I like this answer, but it's lousy for Meno, who is basically a sophist. He wants an answer that can be easily pinned down and doesn't get it. Socrates is making fun of him throughout the dialogue, whether he realizes it or not. What he's trying to do, and he says as much, is put Meno in a state of aporia- puzzlement, which is intended to be salutary. As Socrates puts it, aporia shows the person that what he thought he knew, he doesn't really know; this makes him want to search for the answer. It is destabilizing. However, for a lousy student like Meno- who just wants to be fed the answers- it is frustrating to be "torpedoed" out of any certainly. Unfortunately for him, aporia is central to Socrates' style.

They don't exactly end in a state of aporia, but their definition is marked by this vagueness. Saying that virtue is divinely inspired right opinion serves mostly to disprove Meno's two options: virtue as innate and virtue as taught; it's neither, but it doesn't exactly clear things up for us. However, it does open the way for a link between the nonverbal "irrational" or subconscious and divine revelation. Freud, of all people, almost made way for this connection- a sub-subconscious, so to speak, that would correspond to divine revelation. But, as an atheist, he backed off. Socrates does not.


Sunday, May 10, 2009

For Claire

The Japanese Garden from →Zac Boyet← on Vimeo.


Come for the art, stay for the history...

Came across a blog showing and discussing propaganda posters from China, from the 40s to the 70s. The paragraphs in between discuss in very superficial detail the differences between the "reality" shown in the posters, and what people may have been experiencing at the time in China. It's definitely picture-heavy instead of analysis heavy, but I did come across it via a photography resource site. This is part one of a series (not sure if it's 2 parts, or more, part 2 isn't out yet), if/when I see the next installment, I'll put it up here.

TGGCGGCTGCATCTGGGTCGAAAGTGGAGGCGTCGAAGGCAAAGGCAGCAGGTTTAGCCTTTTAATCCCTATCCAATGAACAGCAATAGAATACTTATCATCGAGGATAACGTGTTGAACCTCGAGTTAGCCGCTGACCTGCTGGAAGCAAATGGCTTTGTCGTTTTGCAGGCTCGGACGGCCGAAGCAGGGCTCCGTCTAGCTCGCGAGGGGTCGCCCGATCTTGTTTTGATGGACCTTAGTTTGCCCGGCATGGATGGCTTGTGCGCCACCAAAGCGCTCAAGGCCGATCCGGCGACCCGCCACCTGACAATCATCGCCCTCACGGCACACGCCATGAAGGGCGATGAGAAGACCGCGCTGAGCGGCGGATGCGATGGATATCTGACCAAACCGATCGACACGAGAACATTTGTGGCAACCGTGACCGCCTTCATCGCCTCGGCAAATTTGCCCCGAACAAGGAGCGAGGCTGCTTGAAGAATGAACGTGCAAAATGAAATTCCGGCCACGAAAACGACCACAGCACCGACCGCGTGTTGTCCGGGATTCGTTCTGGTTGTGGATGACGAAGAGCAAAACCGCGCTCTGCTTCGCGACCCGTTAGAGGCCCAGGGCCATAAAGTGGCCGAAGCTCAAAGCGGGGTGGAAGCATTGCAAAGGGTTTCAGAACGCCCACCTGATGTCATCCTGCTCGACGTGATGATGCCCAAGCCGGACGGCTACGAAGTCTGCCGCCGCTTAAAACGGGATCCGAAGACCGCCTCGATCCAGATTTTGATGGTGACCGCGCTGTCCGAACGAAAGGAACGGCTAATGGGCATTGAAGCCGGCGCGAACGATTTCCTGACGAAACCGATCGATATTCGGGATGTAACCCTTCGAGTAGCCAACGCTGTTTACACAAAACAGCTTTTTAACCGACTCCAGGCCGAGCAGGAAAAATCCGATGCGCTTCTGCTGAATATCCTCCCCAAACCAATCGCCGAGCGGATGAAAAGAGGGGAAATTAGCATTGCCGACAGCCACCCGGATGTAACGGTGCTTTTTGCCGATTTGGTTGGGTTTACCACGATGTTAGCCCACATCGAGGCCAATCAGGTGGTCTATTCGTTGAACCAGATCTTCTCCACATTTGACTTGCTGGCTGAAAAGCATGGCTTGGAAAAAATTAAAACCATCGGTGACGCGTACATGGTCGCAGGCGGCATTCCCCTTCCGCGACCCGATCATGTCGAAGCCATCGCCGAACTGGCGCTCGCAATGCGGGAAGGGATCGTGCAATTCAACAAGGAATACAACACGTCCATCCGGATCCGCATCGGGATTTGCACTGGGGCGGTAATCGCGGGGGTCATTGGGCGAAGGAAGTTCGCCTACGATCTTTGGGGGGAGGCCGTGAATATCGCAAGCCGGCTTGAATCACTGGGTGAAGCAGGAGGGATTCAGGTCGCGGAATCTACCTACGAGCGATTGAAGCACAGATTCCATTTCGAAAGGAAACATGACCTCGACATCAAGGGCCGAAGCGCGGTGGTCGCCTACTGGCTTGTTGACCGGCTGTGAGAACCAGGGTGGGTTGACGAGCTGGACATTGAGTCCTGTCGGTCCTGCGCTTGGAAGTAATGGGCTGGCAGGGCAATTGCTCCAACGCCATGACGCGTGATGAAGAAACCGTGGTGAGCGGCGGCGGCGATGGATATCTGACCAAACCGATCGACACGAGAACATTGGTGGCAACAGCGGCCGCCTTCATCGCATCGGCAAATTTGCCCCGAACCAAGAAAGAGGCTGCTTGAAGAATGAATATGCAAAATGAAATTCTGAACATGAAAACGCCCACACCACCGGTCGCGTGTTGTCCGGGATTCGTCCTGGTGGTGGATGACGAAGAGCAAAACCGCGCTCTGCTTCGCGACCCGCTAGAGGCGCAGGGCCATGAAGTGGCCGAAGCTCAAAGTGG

I kinda want the 2nd poster on the page, and the space program one.


Friday, May 08, 2009

Resistance is Futile

Recently, I've been meeting with a group that's putting together a gay-themed film festival which they hope to make a yearly event. I've enjoyed discussing rare and classic movies, and while I found that their criteria were a bit different than mine: they wanted to highlight important eras in the gay rights movement, while I tended towards movies that were just artistically unique, we ultimately put together a list of five movies for the five nights.

The issue of "gay marriage"* came up- nobody could think of a great film on the topic- and it occurred to me how quickly it has become a non-issue in Canada. Some of the group members are married and one of them actually got married partly because she felt like she owed it to those who had struggled for her to gain the right. It actually became legal in Canada a few days before Claire and I got married almost four years ago. So far, the society hasn't collapsed.